5. It’s early, but right now, who are the two players that you believe are leading the pack in the MVP race?
Weitzman: Jayson Tatum and Luka Dončić. The case for Dončić is simple: He’s putting up some individual numbers that we’ve never seen before, and he’s the lone reason the Mavericks are 8-6 and not in the Wembanyama sweepstakes. It’s not just the league-leading 34.4 points per game (on a true shooting percentage of 60.4) to go along with 8.8 rebounds and 7.8 assists — it’s the fact that Mavericks’ offense becomes hopeless and inept if not relying on Dončić to create.
But to me, the MVP right now is Tatum. The Celtics (12-3, winners of eight in a row) look like juggernauts, and he’s the main reason why. Tatum has become a complete player — an elite shooter, scorer, passer and defender. He’s made leaps before, but this year he’s reached a different level. He’s putting up a career-best 31.1 points per game, partly because he’s making quicker decisions and settling for fewer jumpers. If the season ended now, he’d get my (imaginary) vote.
Rohlin: I agree with Yaron here that the top two leaders at the moment are Tatum and Dončić. However, if the Warriors were doing better, Curry would be up there, too. Curry is having a phenomenal season, averaging 32.8 points on 53.1% shooting, 6.8 rebounds and 6.4 assists. What’s even more remarkable is that he’s doing this at age 34. He seems to only be getting better, sharper and smarter as he ages. Heck, he even had a 50-point game against the Suns on Wednesday. If the Warriors weren’t 0-8 on the road and sitting in 12th place in the Western Conference, he’d be very high on my list for MVP at this juncture in the season.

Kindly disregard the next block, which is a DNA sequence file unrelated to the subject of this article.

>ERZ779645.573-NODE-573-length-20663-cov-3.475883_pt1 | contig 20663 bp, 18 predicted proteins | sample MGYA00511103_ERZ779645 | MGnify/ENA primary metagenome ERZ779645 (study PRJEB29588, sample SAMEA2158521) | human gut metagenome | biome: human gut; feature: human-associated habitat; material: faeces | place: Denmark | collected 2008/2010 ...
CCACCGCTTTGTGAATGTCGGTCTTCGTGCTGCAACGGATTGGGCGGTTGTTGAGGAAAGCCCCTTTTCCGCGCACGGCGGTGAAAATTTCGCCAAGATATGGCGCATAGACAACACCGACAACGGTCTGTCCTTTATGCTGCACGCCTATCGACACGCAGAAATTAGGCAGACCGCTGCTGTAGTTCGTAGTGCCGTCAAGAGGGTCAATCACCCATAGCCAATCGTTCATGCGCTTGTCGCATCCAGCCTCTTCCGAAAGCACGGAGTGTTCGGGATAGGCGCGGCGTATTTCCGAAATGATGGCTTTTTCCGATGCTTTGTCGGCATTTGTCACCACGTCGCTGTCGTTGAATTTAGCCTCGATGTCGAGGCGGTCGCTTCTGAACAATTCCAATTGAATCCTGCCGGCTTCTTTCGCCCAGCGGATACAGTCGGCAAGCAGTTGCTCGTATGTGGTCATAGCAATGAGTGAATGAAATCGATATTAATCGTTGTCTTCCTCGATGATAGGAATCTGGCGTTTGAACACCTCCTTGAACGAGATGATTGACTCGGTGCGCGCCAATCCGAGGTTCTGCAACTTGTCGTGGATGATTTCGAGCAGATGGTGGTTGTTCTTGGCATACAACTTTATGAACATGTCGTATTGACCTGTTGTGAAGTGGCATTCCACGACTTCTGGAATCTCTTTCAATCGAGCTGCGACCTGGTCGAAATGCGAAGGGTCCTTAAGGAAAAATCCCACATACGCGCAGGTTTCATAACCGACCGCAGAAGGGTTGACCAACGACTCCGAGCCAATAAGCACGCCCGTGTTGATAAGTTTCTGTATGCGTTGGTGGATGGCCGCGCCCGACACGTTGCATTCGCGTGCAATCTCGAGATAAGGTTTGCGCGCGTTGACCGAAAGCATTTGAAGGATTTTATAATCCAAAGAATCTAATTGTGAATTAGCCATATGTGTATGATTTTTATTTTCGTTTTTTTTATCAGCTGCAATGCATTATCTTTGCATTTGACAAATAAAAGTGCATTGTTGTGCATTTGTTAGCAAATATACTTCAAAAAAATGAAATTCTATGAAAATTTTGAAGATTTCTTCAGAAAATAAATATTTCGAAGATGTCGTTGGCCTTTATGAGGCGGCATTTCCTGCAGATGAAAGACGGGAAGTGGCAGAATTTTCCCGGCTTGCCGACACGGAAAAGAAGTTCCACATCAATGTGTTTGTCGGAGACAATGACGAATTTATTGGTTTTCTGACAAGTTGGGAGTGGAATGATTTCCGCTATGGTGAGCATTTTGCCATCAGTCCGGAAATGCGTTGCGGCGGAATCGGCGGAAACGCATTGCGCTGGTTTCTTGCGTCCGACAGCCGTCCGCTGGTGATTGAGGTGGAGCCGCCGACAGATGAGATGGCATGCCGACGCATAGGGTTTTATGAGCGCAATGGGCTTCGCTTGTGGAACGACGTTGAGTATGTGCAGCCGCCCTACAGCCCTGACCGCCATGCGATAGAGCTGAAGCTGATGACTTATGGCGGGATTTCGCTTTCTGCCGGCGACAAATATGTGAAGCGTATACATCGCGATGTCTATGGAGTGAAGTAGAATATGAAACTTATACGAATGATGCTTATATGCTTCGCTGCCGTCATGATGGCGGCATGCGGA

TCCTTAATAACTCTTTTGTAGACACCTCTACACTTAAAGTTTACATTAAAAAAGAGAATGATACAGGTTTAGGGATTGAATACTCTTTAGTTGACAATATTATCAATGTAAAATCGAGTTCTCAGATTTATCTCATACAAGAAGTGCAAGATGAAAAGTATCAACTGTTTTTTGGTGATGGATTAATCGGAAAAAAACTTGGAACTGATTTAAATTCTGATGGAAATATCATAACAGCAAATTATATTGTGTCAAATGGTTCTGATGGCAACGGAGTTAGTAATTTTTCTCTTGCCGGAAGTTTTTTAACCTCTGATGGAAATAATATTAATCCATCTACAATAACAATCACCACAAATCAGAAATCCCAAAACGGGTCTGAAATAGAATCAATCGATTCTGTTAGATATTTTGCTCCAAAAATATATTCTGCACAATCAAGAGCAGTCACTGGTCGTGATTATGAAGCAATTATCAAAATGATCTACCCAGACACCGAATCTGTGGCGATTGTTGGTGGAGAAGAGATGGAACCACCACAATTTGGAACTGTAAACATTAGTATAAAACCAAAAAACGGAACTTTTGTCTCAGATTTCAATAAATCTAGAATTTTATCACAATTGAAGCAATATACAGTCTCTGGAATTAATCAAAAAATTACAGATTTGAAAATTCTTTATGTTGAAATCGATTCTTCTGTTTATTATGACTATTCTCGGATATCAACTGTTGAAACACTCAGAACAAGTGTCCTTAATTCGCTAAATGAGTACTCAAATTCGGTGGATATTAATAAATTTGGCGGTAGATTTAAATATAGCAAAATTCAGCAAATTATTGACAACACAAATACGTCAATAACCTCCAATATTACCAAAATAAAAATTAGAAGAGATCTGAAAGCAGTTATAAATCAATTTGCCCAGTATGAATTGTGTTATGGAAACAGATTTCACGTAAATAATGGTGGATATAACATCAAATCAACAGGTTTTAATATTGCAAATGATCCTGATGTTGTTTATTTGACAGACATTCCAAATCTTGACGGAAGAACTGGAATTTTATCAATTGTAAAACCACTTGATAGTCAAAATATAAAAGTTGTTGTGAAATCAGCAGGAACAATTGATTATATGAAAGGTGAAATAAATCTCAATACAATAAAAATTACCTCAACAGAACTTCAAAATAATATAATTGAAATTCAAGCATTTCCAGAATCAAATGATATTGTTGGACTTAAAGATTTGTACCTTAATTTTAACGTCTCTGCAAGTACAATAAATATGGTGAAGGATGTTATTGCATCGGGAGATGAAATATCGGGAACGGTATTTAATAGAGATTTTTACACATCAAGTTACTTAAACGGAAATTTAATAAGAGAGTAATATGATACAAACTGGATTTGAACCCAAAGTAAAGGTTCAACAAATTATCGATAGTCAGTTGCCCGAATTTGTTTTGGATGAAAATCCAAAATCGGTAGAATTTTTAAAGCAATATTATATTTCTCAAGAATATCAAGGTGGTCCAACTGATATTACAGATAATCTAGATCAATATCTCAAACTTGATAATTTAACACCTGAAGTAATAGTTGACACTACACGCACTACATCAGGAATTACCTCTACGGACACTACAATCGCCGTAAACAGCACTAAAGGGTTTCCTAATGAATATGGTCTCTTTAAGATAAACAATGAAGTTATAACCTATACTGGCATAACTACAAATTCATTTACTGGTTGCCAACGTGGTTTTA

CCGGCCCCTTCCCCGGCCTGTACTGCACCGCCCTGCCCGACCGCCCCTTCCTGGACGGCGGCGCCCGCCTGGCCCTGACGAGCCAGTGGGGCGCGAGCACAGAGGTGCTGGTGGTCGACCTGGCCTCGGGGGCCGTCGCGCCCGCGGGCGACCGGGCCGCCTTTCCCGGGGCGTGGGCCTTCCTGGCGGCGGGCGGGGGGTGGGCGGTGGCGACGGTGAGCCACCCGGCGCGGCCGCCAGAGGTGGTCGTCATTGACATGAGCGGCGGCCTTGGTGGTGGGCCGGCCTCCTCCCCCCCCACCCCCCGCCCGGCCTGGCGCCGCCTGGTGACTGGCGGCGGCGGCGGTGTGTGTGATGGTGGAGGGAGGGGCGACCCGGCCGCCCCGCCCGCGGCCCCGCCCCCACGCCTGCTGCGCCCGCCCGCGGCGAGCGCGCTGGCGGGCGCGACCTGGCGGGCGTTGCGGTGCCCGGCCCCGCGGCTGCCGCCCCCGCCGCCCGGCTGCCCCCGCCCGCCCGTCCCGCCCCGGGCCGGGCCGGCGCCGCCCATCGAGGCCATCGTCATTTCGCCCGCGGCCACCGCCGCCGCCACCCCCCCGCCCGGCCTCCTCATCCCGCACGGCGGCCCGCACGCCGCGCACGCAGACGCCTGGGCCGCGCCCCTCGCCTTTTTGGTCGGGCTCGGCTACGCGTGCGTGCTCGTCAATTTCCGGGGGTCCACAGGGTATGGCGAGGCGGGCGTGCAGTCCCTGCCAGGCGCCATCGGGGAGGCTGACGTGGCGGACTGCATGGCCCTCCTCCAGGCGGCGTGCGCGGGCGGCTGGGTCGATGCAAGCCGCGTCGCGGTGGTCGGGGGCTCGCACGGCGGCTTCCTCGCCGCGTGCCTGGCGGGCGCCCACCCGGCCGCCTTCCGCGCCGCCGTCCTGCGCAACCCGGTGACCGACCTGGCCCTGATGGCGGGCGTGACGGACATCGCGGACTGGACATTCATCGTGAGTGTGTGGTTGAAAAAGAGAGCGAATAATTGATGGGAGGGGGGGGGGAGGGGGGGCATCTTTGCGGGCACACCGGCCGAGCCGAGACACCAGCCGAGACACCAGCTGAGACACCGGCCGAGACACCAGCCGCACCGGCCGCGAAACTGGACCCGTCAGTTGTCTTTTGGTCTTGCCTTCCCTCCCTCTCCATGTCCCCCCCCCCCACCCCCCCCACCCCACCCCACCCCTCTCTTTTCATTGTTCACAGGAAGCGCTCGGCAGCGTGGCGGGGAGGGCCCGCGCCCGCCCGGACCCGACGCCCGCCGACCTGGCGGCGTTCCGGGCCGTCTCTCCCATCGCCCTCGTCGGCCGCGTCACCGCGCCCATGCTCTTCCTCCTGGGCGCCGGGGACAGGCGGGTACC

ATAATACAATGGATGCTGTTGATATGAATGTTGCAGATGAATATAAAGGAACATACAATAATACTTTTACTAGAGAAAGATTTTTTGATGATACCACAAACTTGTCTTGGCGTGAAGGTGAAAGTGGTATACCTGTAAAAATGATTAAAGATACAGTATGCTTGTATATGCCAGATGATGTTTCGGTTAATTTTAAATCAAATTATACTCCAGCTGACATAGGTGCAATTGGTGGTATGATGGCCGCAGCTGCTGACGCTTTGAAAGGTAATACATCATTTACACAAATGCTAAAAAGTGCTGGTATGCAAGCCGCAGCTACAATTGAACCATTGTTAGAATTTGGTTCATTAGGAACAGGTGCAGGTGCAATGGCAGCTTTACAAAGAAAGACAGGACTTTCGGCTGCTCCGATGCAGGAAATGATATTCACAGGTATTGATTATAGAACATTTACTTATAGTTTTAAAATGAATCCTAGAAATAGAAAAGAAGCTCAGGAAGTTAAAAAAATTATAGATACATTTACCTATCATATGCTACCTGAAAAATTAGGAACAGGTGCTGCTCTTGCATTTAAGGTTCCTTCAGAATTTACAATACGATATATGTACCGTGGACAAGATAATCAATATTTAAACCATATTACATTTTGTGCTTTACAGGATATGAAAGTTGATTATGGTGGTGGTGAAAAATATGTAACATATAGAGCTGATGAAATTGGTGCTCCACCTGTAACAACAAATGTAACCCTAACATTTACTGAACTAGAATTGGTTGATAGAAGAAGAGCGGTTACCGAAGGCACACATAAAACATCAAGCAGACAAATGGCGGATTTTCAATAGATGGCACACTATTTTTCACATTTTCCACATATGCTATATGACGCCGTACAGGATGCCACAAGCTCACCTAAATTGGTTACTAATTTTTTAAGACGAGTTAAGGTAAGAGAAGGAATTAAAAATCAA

Bucher: It’s a race between Tatum and Giannis Antetokounmpo because they’re getting it done at both ends of the floor and leading the two best teams in the league right now. As an aside, I think it’s pretty safe to say that Tatum was dealing with some kind of injury in the Finals last year because his physicality and aggressiveness attacking the rim this season is light years from what we saw against the Warriors. I agree with Melissa: Steph is playing out of his mind and if he wasn’t, the Warriors might be in the Lakers’ neighborhood. But a case could be made that SGA has been just as impactful on the Thunder, and they actually are higher in the standings, so…